During the late 1800’s there was a movement by wealthy barons in Europe to establish Jewish colonies all over the world. One of the barons was Moritz de Hirsch, who made his fortune in Russia’s railroads under the Czar. Hirsch’s solution was to establish colonies for Jewish agriculture. He established them all over the world except Israel. He purchased land in South America, North America, and Africa and attempted to recruit thousands of Russian Jews to move to and populate those far flung locations. In the United States, he established agricultural communities in the Dakotas, Tennessee, and, New Jersey, among other places. In 1883 the Hebrew Relief Society of Detroit, assisted by the Baron de Hirsch Committee, settled a colony of Russian Jews in the Thumb Jewish colony located about five miles northeast of Bad Axe. (2) They called their settlement the Palestine Colony.
All the business arrangements were overseen by Detroit Rabbi William Martin, a veteran stock broker and the agent for Frank W. Hubbard & Co., who sold the 1200 acres of land to the colony. Four partners founded the Farmer’s Bank of Frank W. Hubbard as a private bank. Today this institution is still in existence as the Thumb National Bank & Trust Company. (6)
After the business arrangements had been completed, the members journeyed from Detroit by covered wagon and lived in the wagons and tents, until their homes were built. Part of the land was swampy, there was considerable rainfall and the colonists had the same taste of pioneer hardships that the Ora Labora colony had twenty years prior.
The land purchase from the F. W. Hubbard & Co. was divided into small farms of 40 and 60 acres. The ownership of the farms, after there had been considerable dispute, was settled by lottery. Each farm was numbered and its number written on a ticket which was placed in a hat. A child then drew out one number for each family, which represented their farm.
Mr. Martin recalled a peculiar incident relating to the drawing of the farms. Two old patriarchs, Human Lewinbergh and Samuel Eckstein, desired corner farms. They got down on their knees and prayed to God that corner farms located opposite each other, be granted to them. The men were content to accept the last two numbers in the hat. These corner farms, opposite each other. It was a fine example of what a little faith will do.
The amount paid down on each farm was $50. Each member was also given a cow which was purchased with money from the Hirsch fund. Larry Molloy earned his first half dollar by returning a cow that strayed from the colony.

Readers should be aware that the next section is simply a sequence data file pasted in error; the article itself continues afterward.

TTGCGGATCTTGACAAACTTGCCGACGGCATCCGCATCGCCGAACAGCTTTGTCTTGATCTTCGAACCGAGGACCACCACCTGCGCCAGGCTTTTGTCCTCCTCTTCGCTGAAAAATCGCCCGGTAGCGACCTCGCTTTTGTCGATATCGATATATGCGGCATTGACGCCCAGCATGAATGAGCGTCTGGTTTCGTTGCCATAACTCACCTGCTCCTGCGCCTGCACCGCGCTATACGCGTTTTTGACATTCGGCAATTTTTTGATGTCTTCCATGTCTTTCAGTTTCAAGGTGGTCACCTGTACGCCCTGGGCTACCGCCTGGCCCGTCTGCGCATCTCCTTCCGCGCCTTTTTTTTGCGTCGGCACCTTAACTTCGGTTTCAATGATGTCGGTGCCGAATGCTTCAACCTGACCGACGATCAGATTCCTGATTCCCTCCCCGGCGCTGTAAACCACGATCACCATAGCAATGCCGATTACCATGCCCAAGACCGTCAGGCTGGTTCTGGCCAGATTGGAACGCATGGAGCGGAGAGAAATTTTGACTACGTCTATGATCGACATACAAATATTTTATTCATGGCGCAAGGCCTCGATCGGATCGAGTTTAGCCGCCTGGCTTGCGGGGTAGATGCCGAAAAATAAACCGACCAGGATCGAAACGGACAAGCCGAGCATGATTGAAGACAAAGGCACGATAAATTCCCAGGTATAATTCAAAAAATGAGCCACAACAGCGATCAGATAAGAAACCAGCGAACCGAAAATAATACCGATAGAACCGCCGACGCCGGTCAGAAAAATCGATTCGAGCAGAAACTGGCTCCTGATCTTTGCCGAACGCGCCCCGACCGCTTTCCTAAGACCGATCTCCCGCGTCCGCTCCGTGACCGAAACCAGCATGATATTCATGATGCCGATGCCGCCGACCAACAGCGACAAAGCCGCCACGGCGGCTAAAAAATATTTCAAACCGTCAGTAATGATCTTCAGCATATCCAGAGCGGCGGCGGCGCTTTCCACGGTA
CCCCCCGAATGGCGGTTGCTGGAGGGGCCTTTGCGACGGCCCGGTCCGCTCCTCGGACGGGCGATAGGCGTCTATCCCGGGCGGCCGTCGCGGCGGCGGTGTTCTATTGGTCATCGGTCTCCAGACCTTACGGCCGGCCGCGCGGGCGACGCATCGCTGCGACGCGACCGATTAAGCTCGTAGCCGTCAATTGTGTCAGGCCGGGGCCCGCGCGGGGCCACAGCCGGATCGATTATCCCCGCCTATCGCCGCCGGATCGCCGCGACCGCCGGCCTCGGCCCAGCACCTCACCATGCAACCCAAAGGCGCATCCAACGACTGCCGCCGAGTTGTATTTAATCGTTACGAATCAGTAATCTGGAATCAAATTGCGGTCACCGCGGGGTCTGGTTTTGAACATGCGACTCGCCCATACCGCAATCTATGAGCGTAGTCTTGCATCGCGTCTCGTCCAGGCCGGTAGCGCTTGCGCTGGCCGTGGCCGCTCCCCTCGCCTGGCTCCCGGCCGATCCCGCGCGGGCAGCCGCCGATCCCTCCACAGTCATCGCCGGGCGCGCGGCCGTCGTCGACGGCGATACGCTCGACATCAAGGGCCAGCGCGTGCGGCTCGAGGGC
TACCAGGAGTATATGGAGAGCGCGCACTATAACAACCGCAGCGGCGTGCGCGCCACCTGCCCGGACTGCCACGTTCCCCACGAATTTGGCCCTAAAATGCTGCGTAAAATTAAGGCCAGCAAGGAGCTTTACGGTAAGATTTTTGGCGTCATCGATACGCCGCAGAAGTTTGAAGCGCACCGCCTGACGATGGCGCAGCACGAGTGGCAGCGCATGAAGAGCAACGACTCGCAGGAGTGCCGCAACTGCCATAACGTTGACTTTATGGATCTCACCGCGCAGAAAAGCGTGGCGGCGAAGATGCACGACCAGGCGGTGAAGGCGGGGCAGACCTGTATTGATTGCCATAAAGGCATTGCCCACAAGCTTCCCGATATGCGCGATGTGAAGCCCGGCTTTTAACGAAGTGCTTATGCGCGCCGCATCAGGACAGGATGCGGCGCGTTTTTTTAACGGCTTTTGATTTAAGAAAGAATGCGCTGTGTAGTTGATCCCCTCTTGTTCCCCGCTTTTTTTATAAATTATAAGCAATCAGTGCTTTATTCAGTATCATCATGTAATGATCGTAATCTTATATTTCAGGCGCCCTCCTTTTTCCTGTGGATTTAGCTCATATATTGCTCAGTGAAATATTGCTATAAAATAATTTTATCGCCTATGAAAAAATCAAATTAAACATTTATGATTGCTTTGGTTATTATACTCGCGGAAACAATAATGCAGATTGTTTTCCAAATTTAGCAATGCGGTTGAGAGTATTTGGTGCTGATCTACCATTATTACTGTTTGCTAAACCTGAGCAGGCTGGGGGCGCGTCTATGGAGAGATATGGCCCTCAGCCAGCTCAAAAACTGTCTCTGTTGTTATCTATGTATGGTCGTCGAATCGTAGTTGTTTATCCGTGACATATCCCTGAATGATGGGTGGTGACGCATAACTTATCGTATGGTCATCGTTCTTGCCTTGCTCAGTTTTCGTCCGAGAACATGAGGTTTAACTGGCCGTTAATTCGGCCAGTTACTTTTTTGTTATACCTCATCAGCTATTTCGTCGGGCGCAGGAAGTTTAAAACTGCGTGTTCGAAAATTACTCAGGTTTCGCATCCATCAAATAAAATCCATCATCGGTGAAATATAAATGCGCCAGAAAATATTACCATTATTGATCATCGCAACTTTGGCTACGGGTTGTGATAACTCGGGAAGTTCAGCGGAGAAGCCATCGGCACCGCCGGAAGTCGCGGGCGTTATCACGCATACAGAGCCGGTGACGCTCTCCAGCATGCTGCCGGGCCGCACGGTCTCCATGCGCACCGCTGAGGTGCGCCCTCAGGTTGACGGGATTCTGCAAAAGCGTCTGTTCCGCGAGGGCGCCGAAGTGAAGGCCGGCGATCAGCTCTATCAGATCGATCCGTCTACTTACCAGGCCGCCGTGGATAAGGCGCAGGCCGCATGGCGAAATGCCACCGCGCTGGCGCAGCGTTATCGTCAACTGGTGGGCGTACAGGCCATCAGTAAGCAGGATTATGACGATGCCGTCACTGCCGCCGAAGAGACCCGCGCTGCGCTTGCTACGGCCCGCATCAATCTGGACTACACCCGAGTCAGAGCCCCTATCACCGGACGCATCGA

Despite the hardships, the community founded a school, where the curriculum included Yiddish, and a synagogue. “A schochet came from Saginaw, and for a few months during the summer and autumn of 1892 Rev. Charles Goodwin of Bay City was spiritual leader, cantor and religious teacher, acting in these various capacities without pay. Praiseworthy was the ardent desire to give the children a thorough Jewish bringing up. Hard as it must have been to get together the little money required, a modest Talmud Torah building was erected.” At the Palestine Colony’s height, there were 21 families on 1200 acres. When the colony disbanded, Verona School No. 3 was established on the site of the former synagogue.
When the colony started to fail, Martin Butzel of Detroit, a Jewish philanthropist sent them a farm expert, Emanuel Woodic, a veteran of the civil war. “ Woodic, an experienced farmer who had twenty-five years of successful farming. Woodic was then living in the village of Utica, near Detroit, on a small farm whither he had retired when his advancing years and his wife’s illness compelled him to give up more active farming operations.” (5) It was an unfortunate coincidence that there was a national economic panic and recession that lasted for over five years. (3) Like Ora Labora, the national economy doomed the Palestine Colony.
Within five years about half of the original colonist had left. The Russian Jews lacked the agricultural skills required to establish a homestead farm. Some sought out and established retail businesses. Some sold door-to-door. Their wagons were familiar sights on the roads in this section of the county for many years. One after another the members of the colony gave the up the struggle. Some of them sold their partly cleared land; others let it revert to the original owners. By 1906 only one of the original families remained.